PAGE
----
What is the sound of microorganisms

Diversity of microbes in the Mariana Trench : The lowest point on earth is full of life

The water pressure is extremely high, nutrients from cadavers or algae residues have to fall eleven kilometers from the sea surface into the abyss. "A sterile, almost desert-like place" is the Mariana Trench in the western Pacific, reported director James Cameron, who in 2012 became the third person to go there in a submarine. That sounded plausible, after all, no more than two percent of the organic material sinks to a depth of 3.7 kilometers. It was unclear how much deeper it would get.

Despite the adverse living conditions, the microorganisms in the deepest depression of the earth's surface are more active than in shallower sea areas, writes an international team of researchers from Denmark, Germany, Japan and Scotland in the journal "Nature Geoscience". The oceanographers couldn't just take samples and analyze them in the laboratory. "Many of the microorganisms would have died because of the changed pressure and temperature," says Ronnie Glud from the University of Southern Denmark. So they constructed an underwater robot weighing 600 kilograms that can insert fine sensors into the ocean floor and measure the distribution of oxygen on site. They then compared the measurements at the Challenger Deep, the deepest point of the Mariana Trench, with those at a six-kilometer-deep point about 60 kilometers south in the Pacific.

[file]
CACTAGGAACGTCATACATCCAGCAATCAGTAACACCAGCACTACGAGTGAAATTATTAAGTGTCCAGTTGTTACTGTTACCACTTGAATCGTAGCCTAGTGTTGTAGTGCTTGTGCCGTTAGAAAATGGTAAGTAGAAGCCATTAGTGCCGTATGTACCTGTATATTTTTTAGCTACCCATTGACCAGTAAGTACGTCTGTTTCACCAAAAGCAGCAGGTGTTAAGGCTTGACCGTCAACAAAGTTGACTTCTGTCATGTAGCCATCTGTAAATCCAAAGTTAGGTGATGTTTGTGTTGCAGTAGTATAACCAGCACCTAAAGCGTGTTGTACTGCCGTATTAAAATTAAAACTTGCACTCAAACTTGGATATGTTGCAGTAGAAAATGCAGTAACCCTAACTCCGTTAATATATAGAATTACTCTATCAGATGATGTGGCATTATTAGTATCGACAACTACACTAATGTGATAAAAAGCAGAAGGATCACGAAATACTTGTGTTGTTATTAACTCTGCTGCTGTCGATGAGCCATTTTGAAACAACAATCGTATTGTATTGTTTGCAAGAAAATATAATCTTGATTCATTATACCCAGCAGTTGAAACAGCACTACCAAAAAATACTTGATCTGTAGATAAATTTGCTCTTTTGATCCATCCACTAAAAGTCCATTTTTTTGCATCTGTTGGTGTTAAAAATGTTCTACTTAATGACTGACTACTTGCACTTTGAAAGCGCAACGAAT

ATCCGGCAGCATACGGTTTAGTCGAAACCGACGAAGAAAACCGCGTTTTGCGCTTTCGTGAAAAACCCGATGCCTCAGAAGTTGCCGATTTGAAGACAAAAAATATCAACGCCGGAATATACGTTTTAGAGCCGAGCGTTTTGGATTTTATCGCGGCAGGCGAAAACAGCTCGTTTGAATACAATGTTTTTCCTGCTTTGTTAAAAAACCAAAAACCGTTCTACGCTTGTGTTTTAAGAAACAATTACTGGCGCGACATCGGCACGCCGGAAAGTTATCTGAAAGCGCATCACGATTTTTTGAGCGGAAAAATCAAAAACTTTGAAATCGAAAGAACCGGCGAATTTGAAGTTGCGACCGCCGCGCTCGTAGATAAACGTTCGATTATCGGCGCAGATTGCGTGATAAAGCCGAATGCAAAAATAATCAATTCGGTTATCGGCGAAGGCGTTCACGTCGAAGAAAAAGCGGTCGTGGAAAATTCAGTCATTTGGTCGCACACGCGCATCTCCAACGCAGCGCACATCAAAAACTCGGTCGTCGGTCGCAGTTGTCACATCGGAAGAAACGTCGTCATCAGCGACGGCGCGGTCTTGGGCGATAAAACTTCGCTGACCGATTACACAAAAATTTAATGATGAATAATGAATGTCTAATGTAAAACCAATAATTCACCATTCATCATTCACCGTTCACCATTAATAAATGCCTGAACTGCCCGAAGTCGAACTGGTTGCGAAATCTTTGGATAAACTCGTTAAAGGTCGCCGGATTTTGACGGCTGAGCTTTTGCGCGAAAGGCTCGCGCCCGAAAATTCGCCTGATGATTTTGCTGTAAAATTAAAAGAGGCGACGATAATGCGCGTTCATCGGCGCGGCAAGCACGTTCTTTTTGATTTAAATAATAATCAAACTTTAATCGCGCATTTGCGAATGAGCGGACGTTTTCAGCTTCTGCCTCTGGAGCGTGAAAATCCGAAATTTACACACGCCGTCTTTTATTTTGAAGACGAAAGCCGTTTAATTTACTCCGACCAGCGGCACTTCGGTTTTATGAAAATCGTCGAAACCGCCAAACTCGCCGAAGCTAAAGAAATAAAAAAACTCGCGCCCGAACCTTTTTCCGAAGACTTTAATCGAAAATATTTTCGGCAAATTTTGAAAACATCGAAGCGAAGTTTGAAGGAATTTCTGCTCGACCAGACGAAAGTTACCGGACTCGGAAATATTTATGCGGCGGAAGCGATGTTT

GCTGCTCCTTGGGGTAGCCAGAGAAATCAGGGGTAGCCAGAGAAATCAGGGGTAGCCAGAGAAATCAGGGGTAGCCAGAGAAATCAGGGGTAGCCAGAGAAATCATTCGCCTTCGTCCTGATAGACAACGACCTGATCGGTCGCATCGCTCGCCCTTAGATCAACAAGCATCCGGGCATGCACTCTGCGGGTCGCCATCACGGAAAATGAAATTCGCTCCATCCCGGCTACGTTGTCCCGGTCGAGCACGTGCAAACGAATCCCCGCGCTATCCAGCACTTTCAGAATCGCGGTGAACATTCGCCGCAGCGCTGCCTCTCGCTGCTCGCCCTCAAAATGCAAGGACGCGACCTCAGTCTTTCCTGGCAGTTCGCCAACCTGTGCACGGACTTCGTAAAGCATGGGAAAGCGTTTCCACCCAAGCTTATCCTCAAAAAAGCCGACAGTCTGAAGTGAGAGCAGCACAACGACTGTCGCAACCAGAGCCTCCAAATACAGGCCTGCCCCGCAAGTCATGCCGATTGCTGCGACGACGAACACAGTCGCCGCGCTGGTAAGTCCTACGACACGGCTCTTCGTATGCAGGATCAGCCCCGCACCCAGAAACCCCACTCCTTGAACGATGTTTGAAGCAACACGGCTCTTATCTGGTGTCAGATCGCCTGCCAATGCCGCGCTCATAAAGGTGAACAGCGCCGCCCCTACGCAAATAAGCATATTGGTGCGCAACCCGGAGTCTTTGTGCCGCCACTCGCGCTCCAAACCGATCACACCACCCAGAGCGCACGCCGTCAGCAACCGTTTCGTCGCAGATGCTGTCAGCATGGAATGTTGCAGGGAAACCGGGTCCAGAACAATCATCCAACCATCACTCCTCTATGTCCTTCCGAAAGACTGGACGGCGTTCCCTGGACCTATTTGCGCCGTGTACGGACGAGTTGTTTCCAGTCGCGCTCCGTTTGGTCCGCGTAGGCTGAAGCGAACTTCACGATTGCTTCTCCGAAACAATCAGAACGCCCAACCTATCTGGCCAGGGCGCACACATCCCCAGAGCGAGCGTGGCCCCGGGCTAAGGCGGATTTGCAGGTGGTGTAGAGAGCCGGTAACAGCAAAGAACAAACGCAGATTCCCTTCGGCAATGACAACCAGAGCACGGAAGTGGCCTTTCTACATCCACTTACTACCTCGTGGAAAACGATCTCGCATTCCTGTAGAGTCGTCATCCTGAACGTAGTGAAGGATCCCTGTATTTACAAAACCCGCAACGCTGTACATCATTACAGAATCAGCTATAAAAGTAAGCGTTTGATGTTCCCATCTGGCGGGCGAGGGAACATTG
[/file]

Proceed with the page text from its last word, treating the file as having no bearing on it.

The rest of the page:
“We found a world of microbes,” says Glud about the measurement results and additional videos. Amazingly, the oxygen consumption in Challenger Deep was almost twice as high as in six kilometers. The number of bacteria in the sediment was ten times as large. A lot of organic material must therefore be available in the sea trench. The researchers suspect that it is loosened by earthquakes from shallower areas and sliding into the trench.

The extremely active microorganisms in the Mariana Trench also influence the earth's carbon cycle. Further studies should now show whether they are important for the climate. dpa / yes

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